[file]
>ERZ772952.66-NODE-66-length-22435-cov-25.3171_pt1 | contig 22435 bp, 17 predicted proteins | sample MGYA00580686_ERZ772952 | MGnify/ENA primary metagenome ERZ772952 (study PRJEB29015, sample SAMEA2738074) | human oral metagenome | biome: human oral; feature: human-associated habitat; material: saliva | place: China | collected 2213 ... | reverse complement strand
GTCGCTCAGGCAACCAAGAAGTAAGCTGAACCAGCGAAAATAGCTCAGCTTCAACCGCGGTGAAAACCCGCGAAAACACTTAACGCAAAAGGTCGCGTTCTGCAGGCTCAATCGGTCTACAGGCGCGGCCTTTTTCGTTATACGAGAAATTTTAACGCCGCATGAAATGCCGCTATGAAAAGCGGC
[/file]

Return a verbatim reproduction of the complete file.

>ERZ772952.66-NODE-66-length-22435-cov-25.3171_pt1 | contig 22435 bp, 17 predicted proteins | sample MGYA00580686_ERZ772952 | MGnify/ENA primary metagenome ERZ772952 (study PRJEB29015, sample SAMEA2738074) | human oral metagenome | biome: human oral; feature: human-associated habitat; material: saliva | place: China | collected 2213 ... | reverse complement strand
GTCGCTCAGGCAACCAAGAAGTAAGCTGAACCAGCGAAAATAGCTCAGCTTCAACCGCGGTGAAAACCCGCGAAAACACTTAACGCAAAAGGTCGCGTTCTGCAGGCTCAATCGGTCTACAGGCGCGGCCTTTTTCGTTATACGAGAAATTTTAACGCCGCATGAAATGCCGCTATGAAAAGCGGC